Chicken noodle soup is a cold-weather favorite. Nothing beats the combination of tender chicken, tasty noodles, and sweet carrots. Most of us eat a bowl of it when we’re sick. And we also heat up a bowl when temperatures have us shivering. There are numerous creative ways to whip up a batch of chicken noodle soup. But it’s not the only soup you can cook up at home.
We found some soups you might even like better than your trusty recipe for chicken noodle. These are the kind of soups you wouldn’t mind putting on the table when you have guests over. Each recipe originates from a different country, region, or cuisine. That means your soup course at dinner or your soup-centered lunch is suddenly a great time to get acquainted with new flavors and perhaps even new ingredients.
Read on to check out some amazing soups that will help you expand your repertoire beyond basic chicken noodle. These soups are so delicious that everybody at the table will ask for more — and might even end up licking their bowls clean at the end of the meal.
1. Colombian Ajiaco
This recipe for Colombian Ajiaco is what The Kitchn’s Sara Kate Gillingham describes as “a veritable celebration of the Andes in one warm bowl.” The secret ingredient in this traditional Colombian chicken soup is an herb called guascas. (Most Latin American markets carry guascas. Just look for brands, such as Kiska or El Rey.) First, cook the chicken and then the potatoes. Next, simmer the corn with scallions, cilantro, and guascas. Although this is traditionally a chicken soup, you can opt to leave the chicken out for a vegetarian soup instead.
2. Egyptian Tomato Soup
Tomato soup is a classic. It’s a delicious, but familiar, alternative to chicken noodle soup. And we love no version more than this recipe for Egyptian tomato soup. Sara Kate Gillingham reports for The Kitchn that Egyptians eat this soup blazing hot, even in the middle of the summer. You can eat it piping hot, Egyptian-style, in the summer, too. Or save it for the winter months when you need something warm to remind you summer will eventually be on its way.
3. Ethiopian-Style Spinach and Lentil Soup
Lentil soup is another familiar favorite we’ve probably all made at some point. But this recipe for Ethiopian-style spinach and lentil soup adds some novel flavors you might not have tried yet. The Kitchn’s Laura Pazzaglia recommends using a pressure cooker to prepare your beans. (We promise this method will yield much better results than canned beans.) This Ethiopian-style soup gets its great flavor from the assortment of spices added at the beginning to flavor the lentils. And you add fresh spinach at the very end, so it’s just wilted by the heat instead of overcooked.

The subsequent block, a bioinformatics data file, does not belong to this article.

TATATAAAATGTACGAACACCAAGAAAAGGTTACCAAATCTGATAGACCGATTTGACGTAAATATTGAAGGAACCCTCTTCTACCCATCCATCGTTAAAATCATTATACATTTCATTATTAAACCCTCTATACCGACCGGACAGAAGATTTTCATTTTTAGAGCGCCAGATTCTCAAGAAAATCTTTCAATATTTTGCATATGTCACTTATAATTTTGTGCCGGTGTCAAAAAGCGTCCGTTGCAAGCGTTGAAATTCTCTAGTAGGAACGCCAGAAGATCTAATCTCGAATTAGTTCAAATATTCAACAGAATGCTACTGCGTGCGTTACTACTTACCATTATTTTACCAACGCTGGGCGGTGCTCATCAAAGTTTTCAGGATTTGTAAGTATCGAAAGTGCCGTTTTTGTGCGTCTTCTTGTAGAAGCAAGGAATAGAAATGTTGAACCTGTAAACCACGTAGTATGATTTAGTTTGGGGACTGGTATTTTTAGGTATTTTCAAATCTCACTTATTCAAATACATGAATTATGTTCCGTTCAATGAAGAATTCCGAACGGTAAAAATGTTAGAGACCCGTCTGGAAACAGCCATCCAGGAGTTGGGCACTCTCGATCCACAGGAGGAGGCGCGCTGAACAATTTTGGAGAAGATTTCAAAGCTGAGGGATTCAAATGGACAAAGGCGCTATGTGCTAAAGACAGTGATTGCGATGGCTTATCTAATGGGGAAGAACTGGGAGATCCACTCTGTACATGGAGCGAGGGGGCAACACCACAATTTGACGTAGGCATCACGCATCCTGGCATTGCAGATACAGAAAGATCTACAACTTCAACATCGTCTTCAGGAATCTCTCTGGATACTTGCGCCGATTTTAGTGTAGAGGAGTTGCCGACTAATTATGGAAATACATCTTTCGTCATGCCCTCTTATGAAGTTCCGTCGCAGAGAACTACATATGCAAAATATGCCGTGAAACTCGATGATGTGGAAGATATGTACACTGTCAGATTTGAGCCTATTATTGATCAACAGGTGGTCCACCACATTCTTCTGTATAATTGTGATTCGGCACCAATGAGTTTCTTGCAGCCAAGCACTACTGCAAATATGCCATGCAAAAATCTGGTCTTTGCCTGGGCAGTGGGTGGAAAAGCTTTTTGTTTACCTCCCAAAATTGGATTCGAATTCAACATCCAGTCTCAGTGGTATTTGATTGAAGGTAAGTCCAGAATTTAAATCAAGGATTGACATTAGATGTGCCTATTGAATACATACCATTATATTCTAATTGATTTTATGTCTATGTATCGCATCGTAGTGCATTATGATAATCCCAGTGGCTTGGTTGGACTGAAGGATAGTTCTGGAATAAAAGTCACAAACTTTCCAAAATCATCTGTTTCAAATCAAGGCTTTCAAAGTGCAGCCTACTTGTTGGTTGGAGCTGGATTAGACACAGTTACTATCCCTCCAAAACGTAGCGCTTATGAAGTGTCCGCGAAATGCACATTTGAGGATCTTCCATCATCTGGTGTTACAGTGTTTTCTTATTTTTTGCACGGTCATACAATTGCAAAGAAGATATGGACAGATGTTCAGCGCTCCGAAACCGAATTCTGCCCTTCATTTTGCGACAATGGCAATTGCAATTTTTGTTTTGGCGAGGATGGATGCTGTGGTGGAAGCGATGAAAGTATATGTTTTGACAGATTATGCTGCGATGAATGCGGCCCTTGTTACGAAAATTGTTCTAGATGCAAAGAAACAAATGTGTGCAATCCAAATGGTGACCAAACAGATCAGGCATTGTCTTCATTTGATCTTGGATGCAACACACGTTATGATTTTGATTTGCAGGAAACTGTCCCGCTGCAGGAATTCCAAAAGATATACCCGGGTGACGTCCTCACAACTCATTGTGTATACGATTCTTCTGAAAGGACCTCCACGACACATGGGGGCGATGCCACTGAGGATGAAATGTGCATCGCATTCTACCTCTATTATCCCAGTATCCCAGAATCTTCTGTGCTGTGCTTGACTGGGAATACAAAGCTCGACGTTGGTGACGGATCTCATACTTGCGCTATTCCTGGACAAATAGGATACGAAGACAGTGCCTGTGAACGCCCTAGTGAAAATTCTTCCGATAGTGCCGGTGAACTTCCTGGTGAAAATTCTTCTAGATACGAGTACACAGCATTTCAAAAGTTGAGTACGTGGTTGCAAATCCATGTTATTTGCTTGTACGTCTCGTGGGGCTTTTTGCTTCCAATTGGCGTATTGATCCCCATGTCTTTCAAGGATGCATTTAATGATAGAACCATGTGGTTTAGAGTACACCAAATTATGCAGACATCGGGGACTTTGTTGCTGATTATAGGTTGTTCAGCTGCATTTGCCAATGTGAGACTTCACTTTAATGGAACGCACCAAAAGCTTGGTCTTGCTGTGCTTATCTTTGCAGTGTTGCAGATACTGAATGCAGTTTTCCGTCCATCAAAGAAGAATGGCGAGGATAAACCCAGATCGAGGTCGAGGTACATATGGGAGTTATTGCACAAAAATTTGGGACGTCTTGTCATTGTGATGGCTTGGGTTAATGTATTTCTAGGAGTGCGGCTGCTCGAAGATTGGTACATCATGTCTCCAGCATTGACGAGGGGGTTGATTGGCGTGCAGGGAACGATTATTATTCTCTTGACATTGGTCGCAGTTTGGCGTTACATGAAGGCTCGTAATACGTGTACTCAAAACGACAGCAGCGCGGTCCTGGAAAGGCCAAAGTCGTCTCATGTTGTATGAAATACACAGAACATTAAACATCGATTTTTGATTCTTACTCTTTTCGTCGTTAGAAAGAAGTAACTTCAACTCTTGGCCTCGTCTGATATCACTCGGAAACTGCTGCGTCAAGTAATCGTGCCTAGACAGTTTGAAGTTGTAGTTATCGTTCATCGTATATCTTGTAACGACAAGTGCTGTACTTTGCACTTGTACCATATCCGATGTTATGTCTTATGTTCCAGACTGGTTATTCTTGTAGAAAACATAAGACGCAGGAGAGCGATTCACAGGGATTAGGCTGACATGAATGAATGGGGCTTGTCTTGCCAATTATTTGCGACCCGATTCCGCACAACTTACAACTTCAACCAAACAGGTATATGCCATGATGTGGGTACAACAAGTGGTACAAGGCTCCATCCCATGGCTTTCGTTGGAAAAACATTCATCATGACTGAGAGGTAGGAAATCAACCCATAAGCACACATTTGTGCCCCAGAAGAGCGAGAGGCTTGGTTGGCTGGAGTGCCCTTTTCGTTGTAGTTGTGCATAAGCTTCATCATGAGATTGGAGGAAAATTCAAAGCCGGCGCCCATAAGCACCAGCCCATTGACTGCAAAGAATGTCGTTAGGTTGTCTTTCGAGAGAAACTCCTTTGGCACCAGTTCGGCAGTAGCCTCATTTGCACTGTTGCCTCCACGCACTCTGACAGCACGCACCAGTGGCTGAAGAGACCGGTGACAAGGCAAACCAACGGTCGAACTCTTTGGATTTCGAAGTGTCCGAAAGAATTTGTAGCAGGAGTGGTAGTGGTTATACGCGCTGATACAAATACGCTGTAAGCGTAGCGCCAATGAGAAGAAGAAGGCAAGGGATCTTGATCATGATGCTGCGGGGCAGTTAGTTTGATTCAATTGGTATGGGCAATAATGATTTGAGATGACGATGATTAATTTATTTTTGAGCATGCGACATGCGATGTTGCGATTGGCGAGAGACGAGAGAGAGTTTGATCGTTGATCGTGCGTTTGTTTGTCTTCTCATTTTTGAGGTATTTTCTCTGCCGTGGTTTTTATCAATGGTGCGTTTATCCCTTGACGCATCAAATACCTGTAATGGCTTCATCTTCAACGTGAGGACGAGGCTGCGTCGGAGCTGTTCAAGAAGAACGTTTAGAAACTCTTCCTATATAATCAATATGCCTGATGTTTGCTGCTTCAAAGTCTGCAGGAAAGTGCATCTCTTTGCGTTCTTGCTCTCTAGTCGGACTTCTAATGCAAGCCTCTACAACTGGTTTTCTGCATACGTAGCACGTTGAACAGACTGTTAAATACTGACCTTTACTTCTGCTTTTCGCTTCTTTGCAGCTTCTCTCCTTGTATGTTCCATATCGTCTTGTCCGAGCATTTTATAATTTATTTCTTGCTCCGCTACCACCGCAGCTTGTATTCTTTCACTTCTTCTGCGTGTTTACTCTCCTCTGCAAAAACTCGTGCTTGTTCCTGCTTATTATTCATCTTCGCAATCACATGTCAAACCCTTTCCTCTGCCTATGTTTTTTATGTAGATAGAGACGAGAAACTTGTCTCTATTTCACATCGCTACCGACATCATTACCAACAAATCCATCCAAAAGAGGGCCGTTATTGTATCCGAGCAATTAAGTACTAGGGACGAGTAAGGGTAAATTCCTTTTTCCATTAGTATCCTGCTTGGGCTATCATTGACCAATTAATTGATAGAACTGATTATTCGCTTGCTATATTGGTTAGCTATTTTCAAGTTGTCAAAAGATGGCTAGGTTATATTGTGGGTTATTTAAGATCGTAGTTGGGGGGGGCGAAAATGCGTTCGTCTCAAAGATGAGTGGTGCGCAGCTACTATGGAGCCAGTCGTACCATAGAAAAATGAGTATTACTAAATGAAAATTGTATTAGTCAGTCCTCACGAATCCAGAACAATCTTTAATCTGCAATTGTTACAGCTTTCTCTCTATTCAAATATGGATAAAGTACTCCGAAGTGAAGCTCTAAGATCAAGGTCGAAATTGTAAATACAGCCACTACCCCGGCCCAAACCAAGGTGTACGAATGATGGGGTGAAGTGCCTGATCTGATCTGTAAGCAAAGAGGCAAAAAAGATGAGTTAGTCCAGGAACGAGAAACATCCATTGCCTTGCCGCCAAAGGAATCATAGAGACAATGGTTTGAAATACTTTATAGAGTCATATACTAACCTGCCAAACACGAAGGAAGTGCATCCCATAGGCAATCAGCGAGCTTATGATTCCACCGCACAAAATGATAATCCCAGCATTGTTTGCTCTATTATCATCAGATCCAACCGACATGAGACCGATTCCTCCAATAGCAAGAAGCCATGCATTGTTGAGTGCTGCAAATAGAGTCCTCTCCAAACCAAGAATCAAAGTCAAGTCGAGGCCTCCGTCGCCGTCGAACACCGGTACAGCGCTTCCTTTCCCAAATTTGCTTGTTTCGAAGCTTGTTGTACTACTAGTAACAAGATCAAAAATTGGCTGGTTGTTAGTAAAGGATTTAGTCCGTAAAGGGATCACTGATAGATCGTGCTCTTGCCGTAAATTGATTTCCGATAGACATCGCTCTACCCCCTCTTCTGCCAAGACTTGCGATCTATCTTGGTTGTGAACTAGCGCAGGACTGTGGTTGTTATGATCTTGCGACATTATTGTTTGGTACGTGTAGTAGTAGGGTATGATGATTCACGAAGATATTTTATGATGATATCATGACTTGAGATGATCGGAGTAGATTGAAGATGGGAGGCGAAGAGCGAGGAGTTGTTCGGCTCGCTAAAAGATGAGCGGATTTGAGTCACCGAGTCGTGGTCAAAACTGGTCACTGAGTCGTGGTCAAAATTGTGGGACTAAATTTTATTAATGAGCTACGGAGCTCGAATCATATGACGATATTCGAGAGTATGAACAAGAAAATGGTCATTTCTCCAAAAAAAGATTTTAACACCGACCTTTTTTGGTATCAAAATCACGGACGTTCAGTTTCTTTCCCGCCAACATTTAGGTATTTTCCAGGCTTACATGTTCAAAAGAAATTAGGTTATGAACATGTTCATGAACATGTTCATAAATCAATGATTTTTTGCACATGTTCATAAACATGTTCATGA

4. Greek Lemon Chicken Soup
If you want a soup that doesn’t stray too far from the familiar ground of chicken noodle soup, perhaps for the sake of picky children, this recipe for Greek lemon chicken soup might be exactly what you need. The Food Network notes this delicious soup is a great way to serve whole grains to kids. (It also points out faro is high in both fiber and protein.) This soup is served with pita filled with feta and dill, which makes for a nutritious meal even the most choosy of eaters will love.
5. Italian Bean and Vegetable Soup
Looking for a soup packed with veggies? You can’t go wrong with this recipe for Italian bean and vegetable soup. Saveur notes this dish is a traditional Lucchese soup. The idea is to slow cook vegetables and beans “until little to no bite remains, making it a rustic, comforting dish.” The quantities of vegetables called for in the recipe are flexible, so this is also a great soup to adapt in accordance with the produce you have on hand.
This soup is traditionally referred to as zuppa alla frantoiana, or olive oil maker’s soup. Saveur’s Micah Fredman says that’s because it’s typically made in November, when the year’s crop of olives is pressed to make oil. “For centuries, the peasants would come to the frantoio, or oil mill, with this soup and bread in hand, their preferred means of tasting the golden green stuff.”
6. Korean Spicy Clam Soup